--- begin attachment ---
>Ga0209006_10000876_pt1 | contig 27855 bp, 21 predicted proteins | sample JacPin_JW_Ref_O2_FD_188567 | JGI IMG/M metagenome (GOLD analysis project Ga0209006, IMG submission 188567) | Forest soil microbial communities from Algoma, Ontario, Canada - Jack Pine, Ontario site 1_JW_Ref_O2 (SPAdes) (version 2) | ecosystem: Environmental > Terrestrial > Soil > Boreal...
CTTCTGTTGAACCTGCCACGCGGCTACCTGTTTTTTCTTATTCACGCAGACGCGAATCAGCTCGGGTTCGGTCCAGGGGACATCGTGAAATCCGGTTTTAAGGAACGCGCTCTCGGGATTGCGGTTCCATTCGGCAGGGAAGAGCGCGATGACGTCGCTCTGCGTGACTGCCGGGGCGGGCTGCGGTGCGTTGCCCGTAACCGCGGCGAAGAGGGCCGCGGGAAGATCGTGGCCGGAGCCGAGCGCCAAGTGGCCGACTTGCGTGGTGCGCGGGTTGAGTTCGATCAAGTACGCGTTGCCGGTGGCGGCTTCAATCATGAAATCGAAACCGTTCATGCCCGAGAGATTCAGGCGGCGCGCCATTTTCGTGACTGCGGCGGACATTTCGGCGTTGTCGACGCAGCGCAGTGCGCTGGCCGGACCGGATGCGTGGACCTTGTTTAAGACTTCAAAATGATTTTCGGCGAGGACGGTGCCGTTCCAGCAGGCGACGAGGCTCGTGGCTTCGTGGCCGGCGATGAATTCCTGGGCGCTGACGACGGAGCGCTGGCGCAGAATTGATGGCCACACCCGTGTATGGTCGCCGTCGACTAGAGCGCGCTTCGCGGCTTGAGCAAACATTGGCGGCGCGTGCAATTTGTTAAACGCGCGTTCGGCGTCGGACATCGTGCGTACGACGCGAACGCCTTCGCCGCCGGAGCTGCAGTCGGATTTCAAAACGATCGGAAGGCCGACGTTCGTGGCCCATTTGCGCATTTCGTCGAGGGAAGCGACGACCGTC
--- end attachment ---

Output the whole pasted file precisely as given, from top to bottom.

>Ga0209006_10000876_pt1 | contig 27855 bp, 21 predicted proteins | sample JacPin_JW_Ref_O2_FD_188567 | JGI IMG/M metagenome (GOLD analysis project Ga0209006, IMG submission 188567) | Forest soil microbial communities from Algoma, Ontario, Canada - Jack Pine, Ontario site 1_JW_Ref_O2 (SPAdes) (version 2) | ecosystem: Environmental > Terrestrial > Soil > Boreal...
CTTCTGTTGAACCTGCCACGCGGCTACCTGTTTTTTCTTATTCACGCAGACGCGAATCAGCTCGGGTTCGGTCCAGGGGACATCGTGAAATCCGGTTTTAAGGAACGCGCTCTCGGGATTGCGGTTCCATTCGGCAGGGAAGAGCGCGATGACGTCGCTCTGCGTGACTGCCGGGGCGGGCTGCGGTGCGTTGCCCGTAACCGCGGCGAAGAGGGCCGCGGGAAGATCGTGGCCGGAGCCGAGCGCCAAGTGGCCGACTTGCGTGGTGCGCGGGTTGAGTTCGATCAAGTACGCGTTGCCGGTGGCGGCTTCAATCATGAAATCGAAACCGTTCATGCCCGAGAGATTCAGGCGGCGCGCCATTTTCGTGACTGCGGCGGACATTTCGGCGTTGTCGACGCAGCGCAGTGCGCTGGCCGGACCGGATGCGTGGACCTTGTTTAAGACTTCAAAATGATTTTCGGCGAGGACGGTGCCGTTCCAGCAGGCGACGAGGCTCGTGGCTTCGTGGCCGGCGATGAATTCCTGGGCGCTGACGACGGAGCGCTGGCGCAGAATTGATGGCCACACCCGTGTATGGTCGCCGTCGACTAGAGCGCGCTTCGCGGCTTGAGCAAACATTGGCGGCGCGTGCAATTTGTTAAACGCGCGTTCGGCGTCGGACATCGTGCGTACGACGCGAACGCCTTCGCCGCCGGAGCTGCAGTCGGATTTCAAAACGATCGGAAGGCCGACGTTCGTGGCCCATTTGCGCATTTCGTCGAGGGAAGCGACGACCGTC